How to Fit a TRV – Thermostatic Radiator Valve
A thermostatic radiator valve gives you more automation over the temperature at your home. To that, the device lowers your monthly energy bills. The fitting process is fast and simple, but there are some details you need to know to avoid damages. Follow this guide to learn an easy method on how to fit a TRV to your radiator.
What is a Thermostatic Radiator Valve?
A thermostatic radiator valve (TRV) is a device fitted to your radiator pipework that will individually control the temperature in the room by setting the heat output of the radiator it’s attached to. There are 2 main types of thermostatic radiator valve. One uses a spring that expands and contracts, and the other uses a wax jacket that does exactly the same.
What’s The Difference Between a TRV and Manual Radiator Valves?
First, a normal radiator valve is just a valve that moves up and down and shuts off the flow of hot water from the boiler into the radiator, just like the tap on a bath tap. The main difference with a TRV is that it automatically controls the amount of hot water entering a radiator based on the temperature in the room. The installation process of a manual radiator valve is similar.
How Does a TRV work?
For this example, we are going to look at the spring type TRV, but the wax jacket version is fitted similarly. So we have a metal spring that is very susceptible to the surrounding temperature. If the room is cold, the metal spring will contract. Therefore, the valve jumper opens and hot water is allowed to flow into the radiator. If the room is warm, the spring will expand pushing the valve down, and the flow to the radiator will stop.
A common problem may be a cold room. Although the radiator is blazing hot, you may still want to go to the thermostatic radiator valve and open it up more. That’s of no use because the radiator valve is still trying to heat it up. Adjust the TRV if you feel that the radiator remains cold.
Where Should I Fit a TRV?
Many thermostatic radiator valves nowadays are bidirectional, and you can install them to either the flow or the return pipe of your radiator. However, we would advise you to fit the TRV on the pipe that carries water to your inlet valve – the flow pipe. Wonder why? Well, if you mount a non-bidirectional thermostatic valve to the return pipe, you would later discover that a noisy, vibrating sound comes out of it while the water rushes through.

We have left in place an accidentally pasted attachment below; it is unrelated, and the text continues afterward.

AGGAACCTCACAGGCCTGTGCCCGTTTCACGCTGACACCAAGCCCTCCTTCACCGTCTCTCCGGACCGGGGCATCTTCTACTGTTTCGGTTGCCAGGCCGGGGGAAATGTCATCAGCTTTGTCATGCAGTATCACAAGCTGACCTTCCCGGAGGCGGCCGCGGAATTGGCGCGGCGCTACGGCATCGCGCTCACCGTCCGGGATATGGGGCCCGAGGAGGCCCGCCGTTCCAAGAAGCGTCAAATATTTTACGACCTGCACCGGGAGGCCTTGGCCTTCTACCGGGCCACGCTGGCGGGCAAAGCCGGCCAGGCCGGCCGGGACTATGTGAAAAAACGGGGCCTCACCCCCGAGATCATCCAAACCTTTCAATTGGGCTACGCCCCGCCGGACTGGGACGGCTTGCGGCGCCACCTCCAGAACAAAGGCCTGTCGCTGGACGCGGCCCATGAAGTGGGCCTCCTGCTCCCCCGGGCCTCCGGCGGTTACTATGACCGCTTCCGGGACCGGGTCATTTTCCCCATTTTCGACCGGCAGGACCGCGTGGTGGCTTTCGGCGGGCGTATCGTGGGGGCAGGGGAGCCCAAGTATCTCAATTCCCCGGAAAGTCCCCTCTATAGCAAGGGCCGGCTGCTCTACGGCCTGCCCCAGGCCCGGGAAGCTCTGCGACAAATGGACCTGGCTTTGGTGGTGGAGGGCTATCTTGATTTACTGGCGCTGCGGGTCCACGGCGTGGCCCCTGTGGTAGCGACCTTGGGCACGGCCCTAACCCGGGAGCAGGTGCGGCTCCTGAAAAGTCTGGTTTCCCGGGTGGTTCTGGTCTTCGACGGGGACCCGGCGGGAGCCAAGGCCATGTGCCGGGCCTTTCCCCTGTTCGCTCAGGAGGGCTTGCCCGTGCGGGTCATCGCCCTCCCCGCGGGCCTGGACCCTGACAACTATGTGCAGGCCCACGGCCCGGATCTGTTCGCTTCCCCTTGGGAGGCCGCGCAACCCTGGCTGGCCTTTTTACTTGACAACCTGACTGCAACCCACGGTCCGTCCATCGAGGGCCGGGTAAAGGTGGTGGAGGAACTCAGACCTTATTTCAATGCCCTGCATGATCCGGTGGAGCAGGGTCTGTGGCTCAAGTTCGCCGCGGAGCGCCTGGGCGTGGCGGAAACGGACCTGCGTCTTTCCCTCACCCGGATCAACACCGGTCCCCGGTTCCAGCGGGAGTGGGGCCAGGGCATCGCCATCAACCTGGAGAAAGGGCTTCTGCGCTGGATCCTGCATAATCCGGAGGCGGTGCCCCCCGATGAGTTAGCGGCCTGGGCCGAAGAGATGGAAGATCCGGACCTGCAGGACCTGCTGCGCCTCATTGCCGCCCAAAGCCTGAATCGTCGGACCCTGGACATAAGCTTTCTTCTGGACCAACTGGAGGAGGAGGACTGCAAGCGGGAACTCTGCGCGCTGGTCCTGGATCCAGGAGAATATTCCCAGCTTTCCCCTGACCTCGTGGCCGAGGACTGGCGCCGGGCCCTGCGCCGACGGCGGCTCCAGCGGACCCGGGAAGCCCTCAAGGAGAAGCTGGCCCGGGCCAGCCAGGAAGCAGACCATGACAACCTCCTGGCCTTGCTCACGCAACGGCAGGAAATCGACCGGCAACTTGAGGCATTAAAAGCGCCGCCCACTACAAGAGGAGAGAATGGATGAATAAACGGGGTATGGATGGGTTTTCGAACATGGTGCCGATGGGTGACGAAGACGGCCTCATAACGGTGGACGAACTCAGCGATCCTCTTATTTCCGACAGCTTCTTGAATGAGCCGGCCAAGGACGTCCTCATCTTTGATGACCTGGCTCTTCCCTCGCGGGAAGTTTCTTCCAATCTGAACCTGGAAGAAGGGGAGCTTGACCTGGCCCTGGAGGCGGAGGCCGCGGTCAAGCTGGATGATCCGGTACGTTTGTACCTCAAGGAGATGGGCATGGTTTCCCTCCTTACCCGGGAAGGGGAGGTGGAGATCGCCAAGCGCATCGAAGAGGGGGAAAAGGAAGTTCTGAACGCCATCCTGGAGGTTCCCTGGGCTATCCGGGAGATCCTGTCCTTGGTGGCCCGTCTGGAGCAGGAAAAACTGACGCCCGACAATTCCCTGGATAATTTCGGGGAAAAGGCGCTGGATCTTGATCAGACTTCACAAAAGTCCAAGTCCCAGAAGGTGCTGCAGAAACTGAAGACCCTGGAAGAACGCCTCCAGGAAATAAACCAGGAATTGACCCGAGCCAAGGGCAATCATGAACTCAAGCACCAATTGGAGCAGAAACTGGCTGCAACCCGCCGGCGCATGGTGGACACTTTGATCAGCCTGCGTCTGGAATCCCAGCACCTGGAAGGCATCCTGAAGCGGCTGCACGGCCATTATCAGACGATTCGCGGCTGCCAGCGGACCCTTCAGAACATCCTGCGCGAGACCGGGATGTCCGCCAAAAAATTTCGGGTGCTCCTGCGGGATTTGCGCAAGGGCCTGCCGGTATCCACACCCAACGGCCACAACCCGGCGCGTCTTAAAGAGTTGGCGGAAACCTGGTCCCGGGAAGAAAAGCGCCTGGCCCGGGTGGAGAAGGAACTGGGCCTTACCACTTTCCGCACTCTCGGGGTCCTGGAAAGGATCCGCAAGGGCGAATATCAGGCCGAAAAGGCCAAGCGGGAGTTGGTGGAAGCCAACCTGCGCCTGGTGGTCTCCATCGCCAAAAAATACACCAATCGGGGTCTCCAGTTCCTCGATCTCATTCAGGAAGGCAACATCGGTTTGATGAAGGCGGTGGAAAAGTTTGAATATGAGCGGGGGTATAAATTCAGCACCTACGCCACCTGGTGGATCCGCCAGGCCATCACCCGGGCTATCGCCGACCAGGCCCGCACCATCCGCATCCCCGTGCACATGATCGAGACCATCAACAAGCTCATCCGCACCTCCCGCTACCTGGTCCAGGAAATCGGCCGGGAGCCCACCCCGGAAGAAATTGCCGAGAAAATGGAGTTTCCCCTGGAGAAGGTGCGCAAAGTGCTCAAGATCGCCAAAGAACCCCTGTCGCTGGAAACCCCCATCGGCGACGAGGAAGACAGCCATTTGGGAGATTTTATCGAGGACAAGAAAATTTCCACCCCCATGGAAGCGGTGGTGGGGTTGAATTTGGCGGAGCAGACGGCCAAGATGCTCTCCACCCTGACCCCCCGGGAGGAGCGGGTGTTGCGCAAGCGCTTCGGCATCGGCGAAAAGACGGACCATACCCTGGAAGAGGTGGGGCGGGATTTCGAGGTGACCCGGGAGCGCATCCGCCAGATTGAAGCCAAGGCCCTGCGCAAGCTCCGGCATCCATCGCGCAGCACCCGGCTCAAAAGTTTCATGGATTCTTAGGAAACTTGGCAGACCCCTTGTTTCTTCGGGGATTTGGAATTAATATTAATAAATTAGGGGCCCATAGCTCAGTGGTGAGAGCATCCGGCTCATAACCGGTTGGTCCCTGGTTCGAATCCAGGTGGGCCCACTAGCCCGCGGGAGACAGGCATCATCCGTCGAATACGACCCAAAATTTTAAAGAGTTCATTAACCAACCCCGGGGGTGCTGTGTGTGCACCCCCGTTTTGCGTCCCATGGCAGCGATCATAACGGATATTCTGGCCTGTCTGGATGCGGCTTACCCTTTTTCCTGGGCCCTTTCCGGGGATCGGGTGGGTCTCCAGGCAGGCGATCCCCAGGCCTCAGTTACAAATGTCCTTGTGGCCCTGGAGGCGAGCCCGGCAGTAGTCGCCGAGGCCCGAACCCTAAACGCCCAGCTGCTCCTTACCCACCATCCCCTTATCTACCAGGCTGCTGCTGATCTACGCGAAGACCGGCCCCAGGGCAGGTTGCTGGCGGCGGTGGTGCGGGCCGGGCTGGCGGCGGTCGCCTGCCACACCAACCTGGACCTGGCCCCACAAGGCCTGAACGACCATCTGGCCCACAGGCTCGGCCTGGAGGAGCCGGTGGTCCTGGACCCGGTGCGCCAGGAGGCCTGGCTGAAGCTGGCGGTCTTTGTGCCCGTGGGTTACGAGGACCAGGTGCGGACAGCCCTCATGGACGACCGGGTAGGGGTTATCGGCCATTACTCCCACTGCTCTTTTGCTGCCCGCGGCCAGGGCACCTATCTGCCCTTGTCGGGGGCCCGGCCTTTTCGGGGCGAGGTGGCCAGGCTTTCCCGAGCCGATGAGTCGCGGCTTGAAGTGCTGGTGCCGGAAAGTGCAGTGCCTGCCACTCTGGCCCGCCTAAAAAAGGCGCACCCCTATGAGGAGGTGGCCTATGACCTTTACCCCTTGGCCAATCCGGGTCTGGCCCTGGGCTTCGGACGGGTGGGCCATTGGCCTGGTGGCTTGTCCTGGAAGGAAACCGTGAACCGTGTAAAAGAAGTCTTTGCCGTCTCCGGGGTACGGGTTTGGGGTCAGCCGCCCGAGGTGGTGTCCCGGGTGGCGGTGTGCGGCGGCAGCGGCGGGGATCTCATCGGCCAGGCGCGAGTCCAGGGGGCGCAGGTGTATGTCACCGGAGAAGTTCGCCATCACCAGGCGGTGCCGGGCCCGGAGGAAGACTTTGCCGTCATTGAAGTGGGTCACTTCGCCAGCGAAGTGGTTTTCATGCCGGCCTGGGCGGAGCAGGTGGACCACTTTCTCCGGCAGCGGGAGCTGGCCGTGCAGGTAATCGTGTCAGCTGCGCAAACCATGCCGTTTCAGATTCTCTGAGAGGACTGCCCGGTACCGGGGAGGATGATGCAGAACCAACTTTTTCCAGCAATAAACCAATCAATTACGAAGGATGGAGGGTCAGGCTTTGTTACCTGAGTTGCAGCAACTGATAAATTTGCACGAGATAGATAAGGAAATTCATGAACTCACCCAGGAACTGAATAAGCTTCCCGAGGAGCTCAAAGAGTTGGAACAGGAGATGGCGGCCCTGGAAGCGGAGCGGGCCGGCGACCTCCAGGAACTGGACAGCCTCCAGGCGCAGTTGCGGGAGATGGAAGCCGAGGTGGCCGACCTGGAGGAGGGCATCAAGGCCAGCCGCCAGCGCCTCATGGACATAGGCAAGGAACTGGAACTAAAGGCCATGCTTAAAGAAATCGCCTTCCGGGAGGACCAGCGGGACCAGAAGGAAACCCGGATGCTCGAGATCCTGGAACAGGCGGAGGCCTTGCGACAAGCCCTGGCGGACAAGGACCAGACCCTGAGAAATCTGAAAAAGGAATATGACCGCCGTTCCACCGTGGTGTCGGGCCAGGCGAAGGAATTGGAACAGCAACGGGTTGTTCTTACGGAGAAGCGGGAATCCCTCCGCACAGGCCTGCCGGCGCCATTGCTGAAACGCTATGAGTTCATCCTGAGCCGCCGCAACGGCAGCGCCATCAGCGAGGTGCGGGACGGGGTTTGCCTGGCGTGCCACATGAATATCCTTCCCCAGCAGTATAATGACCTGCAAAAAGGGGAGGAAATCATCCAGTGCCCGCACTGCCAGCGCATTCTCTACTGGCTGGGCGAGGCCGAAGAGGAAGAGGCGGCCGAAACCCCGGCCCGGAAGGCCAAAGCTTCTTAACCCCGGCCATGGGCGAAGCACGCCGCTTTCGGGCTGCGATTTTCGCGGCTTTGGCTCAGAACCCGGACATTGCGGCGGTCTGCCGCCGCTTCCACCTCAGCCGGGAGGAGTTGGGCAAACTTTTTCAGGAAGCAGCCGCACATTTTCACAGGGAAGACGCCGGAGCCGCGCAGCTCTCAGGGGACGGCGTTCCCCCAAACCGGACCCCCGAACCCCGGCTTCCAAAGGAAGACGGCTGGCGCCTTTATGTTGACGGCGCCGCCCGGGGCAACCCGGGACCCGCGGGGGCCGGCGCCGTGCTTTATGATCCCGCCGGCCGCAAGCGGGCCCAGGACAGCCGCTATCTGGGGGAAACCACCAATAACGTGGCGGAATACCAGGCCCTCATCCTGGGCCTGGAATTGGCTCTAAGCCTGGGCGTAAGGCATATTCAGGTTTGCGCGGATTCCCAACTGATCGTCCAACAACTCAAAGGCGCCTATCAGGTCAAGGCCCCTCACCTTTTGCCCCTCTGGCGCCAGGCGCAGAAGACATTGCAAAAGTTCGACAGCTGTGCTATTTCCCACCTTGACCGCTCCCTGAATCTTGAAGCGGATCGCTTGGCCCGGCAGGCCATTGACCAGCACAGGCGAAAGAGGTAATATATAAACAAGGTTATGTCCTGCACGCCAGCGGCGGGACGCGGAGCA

Also, in a property with 2 rooms, one requires a room thermostat that controls the entire heating system and a single radiator. The other room has a second radiator with a TRV attached to it. Refrain from fitting a TRV on the radiator that has the room thermostat. The two together won’t work as expected, and you won’t save enough energy.
The room thermostat needs to have an exact reading of the maximum capacity of the heating system. Therefore, the radiator which has a room thermostat should have a fully open lockshield valve. A heating engineer can survey your home and offer professional expertise on the matter.
How to Fit a TRV?
Let’s find out how you change or install a new thermostatic radiator valve in 3 steps:
1. Drain your system and let the air out
Drain down your heating system and allow air into all the radiators, where you plan to install TRV’s. Bleed your radiators with a bleed key and a hose. Once the water stops running, you are ready to remove the old valve.
2. How to remove the old valve
Pull the top cover off to reveal the simple on/off valve. Using grips and an adjustable spanner, slacken off the nut that is coming out of the radiator pipework. Once it’s loose, you can slip the pipework out to see if all the water has drained out of the system. Next, loosen off the 15mm pressure fitting on the bottom of the valve. You can then remove the whole valve from the radiator pipe.
3. Fitting the new thermostatic radiator valve
Sometimes the new TRV won’t fit on the current valve insert. They supply all new TRVs with a new insert, so you may have to remove the old one. Insert a simple hex tool into the hole and then use an adjustable spanner to loosen the part. Now wrap a PTFE around the new insert, push it into the radiator and tighten it up. The old nut and olive should be fine to use, but if you want to change those, just pull the nut off and use a pair of grips to pull the olive.
Wrap a bit of PTFE around the new olive to ensure a watertight seal. Push the fitting back in and tighten up the bottom joint. Make sure everything is tight and remove the top plastic cap of the valve. You can test if it springs up and down the right way. Put the TRV head unit on the top and adjust it. You should now have a working TRV.
Whether changing or fitting a thermostatic radiator valve, the process may become difficult, especially to someone with no prior knowledge. We strongly recommend that work of this nature only be attempted by a qualified Gas Safe/Corgi registered plumber. Performing this type of task as DIY can lead to other issues such as leaks, airlocks and central heating failure, so don’t hesitate to ask for help from a radiator installation expert.
How to Fit a TRV – Thermostatic Radiator Valve
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